All photos courtesy of the Angeles Workshop with the exception of (1) which is courtesy of Friends of Oaxacan Folk Art (CC-by-SA 4.0)



Weaving in San Juan Cancuc, Chiapas

By Laramie Xico Garcia

Nestled in a highland valley about an hour outside San Cristóbal de las Casas, Chiapas, Mexico, lies the small community of San Juan Cancuc. The inhabitants are indigenous Maya and speak their indigenous language, mostly Tseltal. In the tradition of weaving and embroidery unique to each community, the people of San Juan Cancuc have their distinctive fashion emblazoned with bold, geometric patterns.

Juana of San Juan Cancuc, Chiapas proudly shows us one of her complex designs

Many people in the community proudly wear their ancestral clothing. Styles that have been passed down for generations can be seen being worn while passing through the small town center. However, these labor-intensive fashions take a lot of time to produce and are a high cost for locals. Because of this, locals opt to purchase more affordable clothes like jeans and t-shirts. You see this change especially in the dress of the men.

Larimie (back) in traditional men's garment of San Juan Cancuc handmade by Juana (front)

The men of San Juan Cancuc wear long white tunics accented by incredible embroidery in fantastical colors. The bold designs cover the cuffs of the long sleeves and the chest area up to around the neck. A thin vertical line extends from the bottom edge of the design to the bottom edge of the garment. The best thing about this garment is that there are large holes under the sleeves that cut down the side slightly. These serve two purposes; when it’s cold you can fold your arms in the sleeves up inside across your chest and when it’s hot, you can remove your arms from the long sleeves and let them hang decoratively.

Juana demonstrates the backstop loom as her kids play nearby
Little Juana with a huipil folded on her head.

The women on the other hand wear short sleeve huipils, that have the chest and back blocked with a field of embroidered designs. At the bottom of the embroidery block, there is one broad vertical line of design on each side of the block that continues down the length of the dress.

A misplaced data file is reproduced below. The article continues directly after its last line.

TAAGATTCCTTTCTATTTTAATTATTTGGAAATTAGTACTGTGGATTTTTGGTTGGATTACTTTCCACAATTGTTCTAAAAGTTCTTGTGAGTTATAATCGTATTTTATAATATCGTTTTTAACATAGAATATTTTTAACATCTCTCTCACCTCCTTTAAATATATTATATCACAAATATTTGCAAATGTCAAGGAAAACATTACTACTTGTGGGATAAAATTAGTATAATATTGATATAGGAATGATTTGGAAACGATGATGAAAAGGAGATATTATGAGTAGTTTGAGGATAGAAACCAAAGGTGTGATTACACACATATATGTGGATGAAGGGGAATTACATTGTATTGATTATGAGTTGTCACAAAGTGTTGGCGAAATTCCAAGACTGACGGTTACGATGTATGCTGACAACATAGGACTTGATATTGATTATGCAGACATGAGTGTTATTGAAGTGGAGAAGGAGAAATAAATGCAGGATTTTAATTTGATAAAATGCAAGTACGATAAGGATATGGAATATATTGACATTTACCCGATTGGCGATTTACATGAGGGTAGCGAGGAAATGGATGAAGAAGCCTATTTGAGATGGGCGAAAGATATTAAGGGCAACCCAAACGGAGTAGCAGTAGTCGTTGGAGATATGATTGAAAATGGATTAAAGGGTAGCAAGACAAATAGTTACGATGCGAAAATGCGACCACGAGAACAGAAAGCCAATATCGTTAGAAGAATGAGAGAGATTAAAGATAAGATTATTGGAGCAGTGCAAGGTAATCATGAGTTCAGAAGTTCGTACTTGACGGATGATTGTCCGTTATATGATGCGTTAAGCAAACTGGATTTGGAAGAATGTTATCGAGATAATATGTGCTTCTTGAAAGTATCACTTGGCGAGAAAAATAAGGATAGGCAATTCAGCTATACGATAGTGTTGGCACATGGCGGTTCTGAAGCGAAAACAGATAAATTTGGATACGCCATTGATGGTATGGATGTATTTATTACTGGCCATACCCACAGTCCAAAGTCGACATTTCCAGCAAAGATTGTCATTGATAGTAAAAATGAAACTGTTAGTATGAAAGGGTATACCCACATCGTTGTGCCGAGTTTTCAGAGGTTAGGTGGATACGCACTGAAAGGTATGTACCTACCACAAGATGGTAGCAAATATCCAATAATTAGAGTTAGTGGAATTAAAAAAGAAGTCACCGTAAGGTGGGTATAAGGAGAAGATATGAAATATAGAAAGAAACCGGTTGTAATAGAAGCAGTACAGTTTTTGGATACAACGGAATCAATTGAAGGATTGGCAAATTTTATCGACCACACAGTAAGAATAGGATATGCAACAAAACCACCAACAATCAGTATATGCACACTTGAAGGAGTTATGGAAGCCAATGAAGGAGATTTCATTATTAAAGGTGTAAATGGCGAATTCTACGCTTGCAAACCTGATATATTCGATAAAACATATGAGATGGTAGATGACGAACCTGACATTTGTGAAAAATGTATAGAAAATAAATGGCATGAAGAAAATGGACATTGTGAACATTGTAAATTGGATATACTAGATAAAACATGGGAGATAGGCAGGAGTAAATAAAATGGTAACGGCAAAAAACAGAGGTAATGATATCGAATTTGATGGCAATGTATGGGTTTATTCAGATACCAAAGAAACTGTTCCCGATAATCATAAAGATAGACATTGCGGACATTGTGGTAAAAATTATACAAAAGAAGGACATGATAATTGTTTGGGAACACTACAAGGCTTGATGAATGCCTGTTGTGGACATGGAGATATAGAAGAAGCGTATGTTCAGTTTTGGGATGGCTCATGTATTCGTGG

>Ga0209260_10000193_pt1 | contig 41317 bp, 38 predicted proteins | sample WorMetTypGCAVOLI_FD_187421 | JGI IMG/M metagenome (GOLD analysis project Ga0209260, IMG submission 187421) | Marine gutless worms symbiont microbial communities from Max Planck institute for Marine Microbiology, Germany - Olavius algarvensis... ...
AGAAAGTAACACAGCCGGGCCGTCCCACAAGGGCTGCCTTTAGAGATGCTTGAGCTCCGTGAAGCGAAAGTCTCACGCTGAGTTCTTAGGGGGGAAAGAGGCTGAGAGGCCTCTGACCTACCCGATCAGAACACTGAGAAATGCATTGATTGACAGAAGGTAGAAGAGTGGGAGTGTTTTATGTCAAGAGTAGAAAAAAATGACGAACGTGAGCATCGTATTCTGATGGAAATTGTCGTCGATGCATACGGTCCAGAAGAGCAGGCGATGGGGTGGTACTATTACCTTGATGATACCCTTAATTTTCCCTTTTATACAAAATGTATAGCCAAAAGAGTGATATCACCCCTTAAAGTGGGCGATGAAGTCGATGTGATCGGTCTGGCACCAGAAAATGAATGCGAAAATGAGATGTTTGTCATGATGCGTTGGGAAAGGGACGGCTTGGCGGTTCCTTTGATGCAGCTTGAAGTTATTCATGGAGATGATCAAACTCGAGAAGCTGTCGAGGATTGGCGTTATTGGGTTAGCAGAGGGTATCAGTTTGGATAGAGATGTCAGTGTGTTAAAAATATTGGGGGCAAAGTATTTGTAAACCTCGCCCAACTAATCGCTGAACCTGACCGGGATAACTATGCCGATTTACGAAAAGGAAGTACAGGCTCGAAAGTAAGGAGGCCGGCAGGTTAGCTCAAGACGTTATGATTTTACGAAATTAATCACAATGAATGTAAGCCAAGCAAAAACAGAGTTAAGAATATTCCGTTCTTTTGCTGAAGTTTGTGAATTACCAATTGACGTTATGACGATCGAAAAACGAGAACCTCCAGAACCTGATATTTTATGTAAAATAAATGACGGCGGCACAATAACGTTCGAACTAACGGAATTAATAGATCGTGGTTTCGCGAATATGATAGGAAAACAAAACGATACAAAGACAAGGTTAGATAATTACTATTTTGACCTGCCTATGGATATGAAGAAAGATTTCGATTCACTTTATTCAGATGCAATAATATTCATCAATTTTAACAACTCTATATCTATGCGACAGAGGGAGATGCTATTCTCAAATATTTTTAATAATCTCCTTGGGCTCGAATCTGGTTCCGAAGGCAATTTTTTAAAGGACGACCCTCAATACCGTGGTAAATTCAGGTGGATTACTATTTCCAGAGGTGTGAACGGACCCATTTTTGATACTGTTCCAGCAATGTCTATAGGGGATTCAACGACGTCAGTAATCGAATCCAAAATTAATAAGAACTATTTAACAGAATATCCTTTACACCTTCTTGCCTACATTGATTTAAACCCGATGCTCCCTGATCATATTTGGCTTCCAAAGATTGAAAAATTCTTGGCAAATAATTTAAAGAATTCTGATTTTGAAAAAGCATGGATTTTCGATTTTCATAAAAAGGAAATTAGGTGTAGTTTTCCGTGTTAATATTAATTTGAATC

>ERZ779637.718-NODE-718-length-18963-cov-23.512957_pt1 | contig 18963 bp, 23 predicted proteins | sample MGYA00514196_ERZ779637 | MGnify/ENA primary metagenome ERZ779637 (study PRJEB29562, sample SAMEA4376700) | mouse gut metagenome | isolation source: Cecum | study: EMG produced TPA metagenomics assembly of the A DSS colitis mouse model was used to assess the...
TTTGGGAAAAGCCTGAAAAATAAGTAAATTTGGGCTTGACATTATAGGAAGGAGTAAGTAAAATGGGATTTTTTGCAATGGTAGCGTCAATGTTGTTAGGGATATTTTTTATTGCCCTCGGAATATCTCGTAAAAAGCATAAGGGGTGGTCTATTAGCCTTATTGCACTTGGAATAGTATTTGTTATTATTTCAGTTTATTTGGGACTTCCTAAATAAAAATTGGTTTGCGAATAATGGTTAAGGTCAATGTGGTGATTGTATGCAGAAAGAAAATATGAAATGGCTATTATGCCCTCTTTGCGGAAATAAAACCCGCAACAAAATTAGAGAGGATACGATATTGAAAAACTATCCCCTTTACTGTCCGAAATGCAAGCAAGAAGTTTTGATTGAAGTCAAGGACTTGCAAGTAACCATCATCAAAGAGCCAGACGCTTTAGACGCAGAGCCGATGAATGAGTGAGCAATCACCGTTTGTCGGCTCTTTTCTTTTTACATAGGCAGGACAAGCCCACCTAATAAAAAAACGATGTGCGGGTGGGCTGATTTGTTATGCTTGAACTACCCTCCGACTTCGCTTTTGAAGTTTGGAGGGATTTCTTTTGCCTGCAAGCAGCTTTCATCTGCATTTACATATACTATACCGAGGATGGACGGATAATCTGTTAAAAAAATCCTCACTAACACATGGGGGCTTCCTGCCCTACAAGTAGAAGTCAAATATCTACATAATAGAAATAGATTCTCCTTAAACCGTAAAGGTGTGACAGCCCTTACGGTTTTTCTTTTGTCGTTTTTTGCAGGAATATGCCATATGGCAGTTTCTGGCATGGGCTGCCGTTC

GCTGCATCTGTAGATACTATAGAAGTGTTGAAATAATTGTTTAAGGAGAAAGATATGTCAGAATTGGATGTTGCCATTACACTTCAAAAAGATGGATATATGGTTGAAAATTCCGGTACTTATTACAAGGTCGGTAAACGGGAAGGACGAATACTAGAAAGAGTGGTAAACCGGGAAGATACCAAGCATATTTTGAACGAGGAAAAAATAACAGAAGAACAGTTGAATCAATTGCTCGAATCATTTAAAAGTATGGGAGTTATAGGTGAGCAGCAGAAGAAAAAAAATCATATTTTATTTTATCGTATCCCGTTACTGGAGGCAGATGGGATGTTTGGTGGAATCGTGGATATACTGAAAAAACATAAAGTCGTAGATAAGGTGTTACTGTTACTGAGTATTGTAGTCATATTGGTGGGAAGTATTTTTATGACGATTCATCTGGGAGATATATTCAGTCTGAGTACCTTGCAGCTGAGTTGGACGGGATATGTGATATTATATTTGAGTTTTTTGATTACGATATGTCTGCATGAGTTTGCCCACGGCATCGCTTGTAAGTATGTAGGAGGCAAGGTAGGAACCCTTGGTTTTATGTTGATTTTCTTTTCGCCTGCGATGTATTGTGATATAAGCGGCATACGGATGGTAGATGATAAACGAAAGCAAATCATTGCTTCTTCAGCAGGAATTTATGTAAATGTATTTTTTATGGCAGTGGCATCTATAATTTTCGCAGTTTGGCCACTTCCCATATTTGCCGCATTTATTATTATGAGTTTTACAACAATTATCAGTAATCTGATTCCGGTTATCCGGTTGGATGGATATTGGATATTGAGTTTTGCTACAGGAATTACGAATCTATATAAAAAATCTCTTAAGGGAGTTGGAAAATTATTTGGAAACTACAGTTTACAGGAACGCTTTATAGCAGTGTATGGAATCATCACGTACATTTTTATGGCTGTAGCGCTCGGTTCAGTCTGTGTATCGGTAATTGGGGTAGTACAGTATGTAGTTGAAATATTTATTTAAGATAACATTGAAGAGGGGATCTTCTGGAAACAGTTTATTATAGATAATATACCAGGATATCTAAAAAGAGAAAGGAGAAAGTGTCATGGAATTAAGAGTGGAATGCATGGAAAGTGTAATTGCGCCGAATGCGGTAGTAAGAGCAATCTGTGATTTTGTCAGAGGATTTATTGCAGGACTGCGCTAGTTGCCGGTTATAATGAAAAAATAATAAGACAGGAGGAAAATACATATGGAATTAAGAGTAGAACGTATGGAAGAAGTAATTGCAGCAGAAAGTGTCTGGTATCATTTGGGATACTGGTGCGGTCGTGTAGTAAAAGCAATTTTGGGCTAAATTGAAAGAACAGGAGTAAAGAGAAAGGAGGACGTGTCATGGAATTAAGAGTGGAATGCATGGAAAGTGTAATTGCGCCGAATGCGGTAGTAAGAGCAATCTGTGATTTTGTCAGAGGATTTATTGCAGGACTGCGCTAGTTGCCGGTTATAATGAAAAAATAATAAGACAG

Little Juana shows us one of the recently completed designs by her mother.

Spending an afternoon seeing how these garments are made is always an unforgettable trip. We headed to San Juan Cancuc with a lovely woman I know from San Cristóbal, Marta. We headed to Marta’s sister-in-law’s home. Welcomed by Juana, who is a skilled weaver, and her lovely family, we get to pass the afternoon at their humble home located up a small path through the brush and trees. Here she demonstrates the unique style of weaving to San Juan Cancuc that incorporates embroidered geometric patterns. Everything is made by hand on the Mayan backstrap loom. This ancient technique has been passed down for generations. In the simplest explanation, it involves a series of sticks that the thread is attached to. One end of the threads are secured on the stick and then to a pole. The other end is attached to a piece of leather that wraps around the artisan’s waist at her lower back. The loom extends and hangs about six feet between the pole to her waist. Once the strap is attached, the base layer of the textile is started. White thread is carefully woven between each thread from one side to the other. Once the thread is through, it is then pulled taut with a long piece of a wooden wedge that is placed through the threads and pulled toward the maker. This process is repeated and you can see the textile begin to form.

Juana happily details her garment with embroidery